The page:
Merging the companies would fit in with industry trends in which media companies aim to get bigger in order to have leverage with distributors and scale to be able to launch streaming services that would have enough content to attract subscribers, the credit rating agency said.
“A combined CBS-Viacom would have many positive attributes including cost synergies, dramatically improved leverage with distributors for the Viacom networks, and greater scale of content production, diversity and distribution,” Begley said. “The potential merger is a sign that major media companies are stepping up their direct-to-consumer efforts to compete with new ‘Big Box’ on-demand subscription TV services for viewers.”
Both CBS and Viacom are controlled by the Redstone family’s investment company National Amusements, and Shari Redstone, the vice chairman of both media companies, is reportedly in favor of the combination.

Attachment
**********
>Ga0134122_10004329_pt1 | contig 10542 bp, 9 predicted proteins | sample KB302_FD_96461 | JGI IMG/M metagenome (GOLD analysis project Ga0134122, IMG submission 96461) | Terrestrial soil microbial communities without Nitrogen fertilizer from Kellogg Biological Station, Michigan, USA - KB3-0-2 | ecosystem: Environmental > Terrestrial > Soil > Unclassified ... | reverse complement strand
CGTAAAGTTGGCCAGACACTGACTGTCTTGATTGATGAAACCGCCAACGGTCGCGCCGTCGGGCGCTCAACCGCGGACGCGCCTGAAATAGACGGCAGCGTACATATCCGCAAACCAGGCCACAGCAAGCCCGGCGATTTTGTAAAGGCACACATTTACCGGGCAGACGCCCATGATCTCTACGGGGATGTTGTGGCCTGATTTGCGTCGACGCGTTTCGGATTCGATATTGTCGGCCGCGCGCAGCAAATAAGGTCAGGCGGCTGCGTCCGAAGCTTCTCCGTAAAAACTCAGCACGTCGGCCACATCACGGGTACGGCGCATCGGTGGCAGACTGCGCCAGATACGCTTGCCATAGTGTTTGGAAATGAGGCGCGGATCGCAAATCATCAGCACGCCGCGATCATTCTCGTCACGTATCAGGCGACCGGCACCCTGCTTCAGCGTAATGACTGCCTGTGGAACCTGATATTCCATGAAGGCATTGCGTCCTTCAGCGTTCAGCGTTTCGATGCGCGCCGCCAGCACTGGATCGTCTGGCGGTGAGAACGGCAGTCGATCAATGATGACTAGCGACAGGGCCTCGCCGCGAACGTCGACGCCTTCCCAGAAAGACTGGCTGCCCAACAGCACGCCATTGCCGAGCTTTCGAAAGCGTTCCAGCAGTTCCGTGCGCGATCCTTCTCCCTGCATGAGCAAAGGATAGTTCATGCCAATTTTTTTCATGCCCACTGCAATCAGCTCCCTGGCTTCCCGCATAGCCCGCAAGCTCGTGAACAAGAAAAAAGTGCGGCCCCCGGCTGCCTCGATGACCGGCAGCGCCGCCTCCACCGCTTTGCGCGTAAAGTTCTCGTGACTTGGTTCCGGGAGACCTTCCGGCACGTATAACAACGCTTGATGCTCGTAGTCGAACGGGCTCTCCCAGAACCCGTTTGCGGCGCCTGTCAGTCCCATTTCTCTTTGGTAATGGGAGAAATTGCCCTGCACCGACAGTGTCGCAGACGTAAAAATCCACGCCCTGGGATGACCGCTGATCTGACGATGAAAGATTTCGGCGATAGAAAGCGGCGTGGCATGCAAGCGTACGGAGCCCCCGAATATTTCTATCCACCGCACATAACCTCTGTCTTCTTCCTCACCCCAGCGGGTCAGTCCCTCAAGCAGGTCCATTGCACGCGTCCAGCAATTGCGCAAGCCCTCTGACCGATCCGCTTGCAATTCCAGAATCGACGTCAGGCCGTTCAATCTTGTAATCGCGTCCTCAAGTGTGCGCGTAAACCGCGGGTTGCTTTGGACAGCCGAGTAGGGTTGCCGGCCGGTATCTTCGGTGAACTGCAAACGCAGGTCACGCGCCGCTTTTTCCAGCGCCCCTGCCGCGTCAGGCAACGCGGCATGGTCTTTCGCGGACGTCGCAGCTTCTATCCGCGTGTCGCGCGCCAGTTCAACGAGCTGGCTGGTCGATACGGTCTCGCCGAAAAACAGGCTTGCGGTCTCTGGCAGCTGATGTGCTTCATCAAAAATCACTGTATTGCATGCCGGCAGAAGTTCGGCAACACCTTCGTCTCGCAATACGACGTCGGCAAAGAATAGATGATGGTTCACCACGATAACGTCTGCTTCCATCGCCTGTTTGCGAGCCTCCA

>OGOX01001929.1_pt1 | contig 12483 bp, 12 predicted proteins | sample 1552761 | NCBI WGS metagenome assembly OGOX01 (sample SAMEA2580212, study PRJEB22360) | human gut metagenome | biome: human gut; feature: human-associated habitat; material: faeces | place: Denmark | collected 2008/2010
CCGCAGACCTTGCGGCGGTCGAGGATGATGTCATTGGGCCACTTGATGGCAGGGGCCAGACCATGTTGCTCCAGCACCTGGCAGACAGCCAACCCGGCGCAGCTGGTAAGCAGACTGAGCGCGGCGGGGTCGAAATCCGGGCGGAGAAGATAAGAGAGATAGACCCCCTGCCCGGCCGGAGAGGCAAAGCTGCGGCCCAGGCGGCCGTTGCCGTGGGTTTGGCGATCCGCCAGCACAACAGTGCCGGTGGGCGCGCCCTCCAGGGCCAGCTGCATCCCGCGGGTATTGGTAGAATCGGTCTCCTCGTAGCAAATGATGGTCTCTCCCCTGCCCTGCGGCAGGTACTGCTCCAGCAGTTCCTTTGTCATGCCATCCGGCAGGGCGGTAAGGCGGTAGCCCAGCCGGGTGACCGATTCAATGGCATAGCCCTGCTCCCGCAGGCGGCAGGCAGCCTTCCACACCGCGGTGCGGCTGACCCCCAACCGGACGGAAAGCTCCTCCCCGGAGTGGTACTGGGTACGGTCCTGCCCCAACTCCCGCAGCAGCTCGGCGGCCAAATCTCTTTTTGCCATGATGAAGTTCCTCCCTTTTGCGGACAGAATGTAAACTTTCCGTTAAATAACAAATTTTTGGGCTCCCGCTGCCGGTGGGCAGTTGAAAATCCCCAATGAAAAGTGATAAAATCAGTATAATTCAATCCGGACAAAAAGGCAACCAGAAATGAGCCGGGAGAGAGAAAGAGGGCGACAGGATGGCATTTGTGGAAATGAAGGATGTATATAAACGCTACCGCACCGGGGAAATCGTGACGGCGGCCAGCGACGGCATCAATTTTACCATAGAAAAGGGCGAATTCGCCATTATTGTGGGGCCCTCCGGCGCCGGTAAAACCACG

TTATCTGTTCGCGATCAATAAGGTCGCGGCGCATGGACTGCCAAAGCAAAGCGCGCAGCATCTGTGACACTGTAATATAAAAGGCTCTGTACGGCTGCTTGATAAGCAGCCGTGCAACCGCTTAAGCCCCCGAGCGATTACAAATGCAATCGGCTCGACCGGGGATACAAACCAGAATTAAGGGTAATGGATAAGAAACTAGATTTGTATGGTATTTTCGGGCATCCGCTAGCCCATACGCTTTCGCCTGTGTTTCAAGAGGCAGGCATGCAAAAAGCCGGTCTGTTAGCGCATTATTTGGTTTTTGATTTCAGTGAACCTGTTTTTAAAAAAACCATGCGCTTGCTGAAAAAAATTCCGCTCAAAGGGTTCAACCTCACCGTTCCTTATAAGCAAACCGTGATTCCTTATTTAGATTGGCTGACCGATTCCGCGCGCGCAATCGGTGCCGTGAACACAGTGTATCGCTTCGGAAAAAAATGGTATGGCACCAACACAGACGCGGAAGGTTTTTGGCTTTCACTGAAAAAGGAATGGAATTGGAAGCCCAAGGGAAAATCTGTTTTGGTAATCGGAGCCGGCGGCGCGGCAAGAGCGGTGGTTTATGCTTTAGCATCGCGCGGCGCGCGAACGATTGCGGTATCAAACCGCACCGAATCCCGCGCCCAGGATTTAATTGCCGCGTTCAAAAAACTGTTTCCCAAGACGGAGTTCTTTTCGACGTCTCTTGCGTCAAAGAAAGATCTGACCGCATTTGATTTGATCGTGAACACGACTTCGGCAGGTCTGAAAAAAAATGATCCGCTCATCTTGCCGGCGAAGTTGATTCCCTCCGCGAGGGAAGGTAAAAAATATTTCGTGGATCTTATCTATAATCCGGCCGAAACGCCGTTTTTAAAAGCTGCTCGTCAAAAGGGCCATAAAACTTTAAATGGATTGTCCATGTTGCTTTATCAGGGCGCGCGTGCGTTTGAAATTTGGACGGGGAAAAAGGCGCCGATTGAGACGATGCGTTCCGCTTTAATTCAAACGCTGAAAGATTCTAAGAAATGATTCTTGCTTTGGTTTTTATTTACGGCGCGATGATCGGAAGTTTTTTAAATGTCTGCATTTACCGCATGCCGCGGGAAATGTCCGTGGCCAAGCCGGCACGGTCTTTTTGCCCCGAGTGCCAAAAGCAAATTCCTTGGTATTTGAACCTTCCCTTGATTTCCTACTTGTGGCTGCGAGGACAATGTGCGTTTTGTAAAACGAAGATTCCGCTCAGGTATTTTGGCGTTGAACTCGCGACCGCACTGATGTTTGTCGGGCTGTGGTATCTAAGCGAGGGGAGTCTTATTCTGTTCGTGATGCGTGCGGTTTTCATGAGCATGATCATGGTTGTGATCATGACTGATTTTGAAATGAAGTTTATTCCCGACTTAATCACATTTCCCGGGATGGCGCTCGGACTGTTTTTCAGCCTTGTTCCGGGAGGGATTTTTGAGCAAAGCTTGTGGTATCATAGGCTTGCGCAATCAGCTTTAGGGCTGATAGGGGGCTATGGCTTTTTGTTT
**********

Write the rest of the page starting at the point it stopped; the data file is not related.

Standing in the way of a deal are ironing out differences between the two companies on price and management.
Moody’s notes that the primary concern for bond investors would be what the financial policy and credit rating of the new company would be.
A CBS-Viacom combination would have substantial cash flow but from a credit standpoint, it would be better if it adopted Viacom’s priority of sending money to shareholders, rather than CBS’s heavier investment in content, the analyst said.
Begley said the credit rating will be determined by the structure of the new combined company. Best case is if CBS and Viacom are combined into a single debt issuer with a unified credit rating.
The worst case scenario would have CBS giving Viacom a downstream-only guarantee. That would give Viacom bondholders first-priority claim on the Viacom assets. Begley called that scenario unlikely.
Jon has been business editor of Broadcasting+Cable since 2010. He focuses on revenue-generating activities, including advertising and distribution, as well as executive intrigue and merger and acquisition activity. Just about any story is fair game, if a dollar sign can make its way into the article. Before B+C, Jon covered the industry for TVWeek, Cable World, Electronic Media, Advertising Age and The New York Post. A native New Yorker, Jon is hiding in plain sight in the suburbs of Chicago.
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